June 13 (Bloomberg) -- Kenya’s shilling strengthened for the first time in four days as the country’s central bank extended its policy of tighter money supply.
The currency of East Africa’s biggest economy appreciated as much as 0.5 percent and traded 0.4 percent stronger at 85.10 by 1:29 p.m, according to data compiled by Bloomberg.
Kenya’s central bank accepted 3.4 billion shillings in bids for term auction deposits at 18 percent, an official, who declined to be named in line with policy, said by phone from Nairobi, the capital. The bank has mopped up a total of 20.6 billion shillings from June 6, when it started selling TADs, according to data compiled by Bloomberg.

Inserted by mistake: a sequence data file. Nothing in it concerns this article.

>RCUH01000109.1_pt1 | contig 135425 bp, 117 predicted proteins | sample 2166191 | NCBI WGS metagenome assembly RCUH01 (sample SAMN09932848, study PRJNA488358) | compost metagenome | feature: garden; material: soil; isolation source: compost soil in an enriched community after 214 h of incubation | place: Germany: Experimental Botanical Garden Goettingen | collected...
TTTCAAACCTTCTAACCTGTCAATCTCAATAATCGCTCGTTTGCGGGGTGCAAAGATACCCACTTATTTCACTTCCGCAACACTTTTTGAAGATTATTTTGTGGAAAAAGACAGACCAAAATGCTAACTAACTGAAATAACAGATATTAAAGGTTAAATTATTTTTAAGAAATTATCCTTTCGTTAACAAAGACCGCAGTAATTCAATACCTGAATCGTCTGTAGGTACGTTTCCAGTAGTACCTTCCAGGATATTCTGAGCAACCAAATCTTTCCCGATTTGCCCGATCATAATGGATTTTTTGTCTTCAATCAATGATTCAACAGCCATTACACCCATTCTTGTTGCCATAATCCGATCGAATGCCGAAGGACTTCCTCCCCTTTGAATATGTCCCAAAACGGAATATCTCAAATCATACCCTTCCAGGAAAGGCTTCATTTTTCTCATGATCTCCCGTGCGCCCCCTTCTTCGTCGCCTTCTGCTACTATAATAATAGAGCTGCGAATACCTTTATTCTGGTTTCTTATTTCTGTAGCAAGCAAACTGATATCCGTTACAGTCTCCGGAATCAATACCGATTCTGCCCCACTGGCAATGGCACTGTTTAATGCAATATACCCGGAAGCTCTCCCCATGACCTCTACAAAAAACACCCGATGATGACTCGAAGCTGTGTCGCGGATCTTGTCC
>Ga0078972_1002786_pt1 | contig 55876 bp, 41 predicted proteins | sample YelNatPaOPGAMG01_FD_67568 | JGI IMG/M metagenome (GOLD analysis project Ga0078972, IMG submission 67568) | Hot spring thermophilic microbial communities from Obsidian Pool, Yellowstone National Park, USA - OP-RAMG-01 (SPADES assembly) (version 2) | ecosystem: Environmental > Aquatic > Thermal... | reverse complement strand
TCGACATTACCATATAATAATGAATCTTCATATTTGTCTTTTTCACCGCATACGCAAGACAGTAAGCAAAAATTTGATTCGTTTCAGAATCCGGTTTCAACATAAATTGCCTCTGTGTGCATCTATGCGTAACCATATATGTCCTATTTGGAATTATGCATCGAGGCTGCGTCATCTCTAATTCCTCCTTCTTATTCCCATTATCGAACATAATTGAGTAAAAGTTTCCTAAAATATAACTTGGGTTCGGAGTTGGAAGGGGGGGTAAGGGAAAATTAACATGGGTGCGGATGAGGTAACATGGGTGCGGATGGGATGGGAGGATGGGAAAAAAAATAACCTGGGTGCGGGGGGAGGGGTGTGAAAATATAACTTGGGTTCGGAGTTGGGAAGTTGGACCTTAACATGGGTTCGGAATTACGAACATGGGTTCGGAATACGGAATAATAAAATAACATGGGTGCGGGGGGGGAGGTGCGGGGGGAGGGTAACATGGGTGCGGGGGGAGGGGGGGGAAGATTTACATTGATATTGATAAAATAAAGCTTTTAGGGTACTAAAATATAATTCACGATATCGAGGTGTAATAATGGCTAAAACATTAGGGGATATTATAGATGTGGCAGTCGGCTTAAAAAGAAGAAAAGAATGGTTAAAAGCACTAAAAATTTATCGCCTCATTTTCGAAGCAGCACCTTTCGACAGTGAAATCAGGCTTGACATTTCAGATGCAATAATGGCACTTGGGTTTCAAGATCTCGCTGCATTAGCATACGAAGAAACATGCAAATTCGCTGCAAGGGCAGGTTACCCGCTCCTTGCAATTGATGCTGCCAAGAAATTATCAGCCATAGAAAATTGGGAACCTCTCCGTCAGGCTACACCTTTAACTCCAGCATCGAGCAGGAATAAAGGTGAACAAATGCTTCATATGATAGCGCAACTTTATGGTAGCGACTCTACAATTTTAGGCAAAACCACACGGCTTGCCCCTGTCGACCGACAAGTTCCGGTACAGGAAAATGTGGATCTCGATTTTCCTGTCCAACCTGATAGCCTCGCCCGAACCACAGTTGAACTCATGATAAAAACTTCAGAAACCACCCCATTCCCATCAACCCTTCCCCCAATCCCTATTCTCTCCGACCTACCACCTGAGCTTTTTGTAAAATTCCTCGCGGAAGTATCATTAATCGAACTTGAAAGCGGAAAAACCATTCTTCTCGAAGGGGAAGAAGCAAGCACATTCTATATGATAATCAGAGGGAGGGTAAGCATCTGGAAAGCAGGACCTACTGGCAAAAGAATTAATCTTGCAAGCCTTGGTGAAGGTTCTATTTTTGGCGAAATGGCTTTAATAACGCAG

The central bank introduced “longer tenor term auction deposits as an additional instrument for liquidity management,” it said in its monetary policy committee statement June 5.
Term-auction deposits in Kenya are different from repurchase agreements as their maturity is longer -- 14, 21 and 28 days -- and are paid back with interest rather than being sold at a discounted yield, according to a research note e-mailed yesterday from Nairobi-based Sterling Capital Ltd.
The central bank accepted 100 million shillings of bids at its auction for seven-day repurchase agreements, carrying a weighted average yield of 17.5 percent, the central bank official said.
Tanzania’s shilling strengthened 0.1 percent to 1,585 per dollar, while the Ugandan shilling weakened 0.2 percent to 2,490 per dollar.
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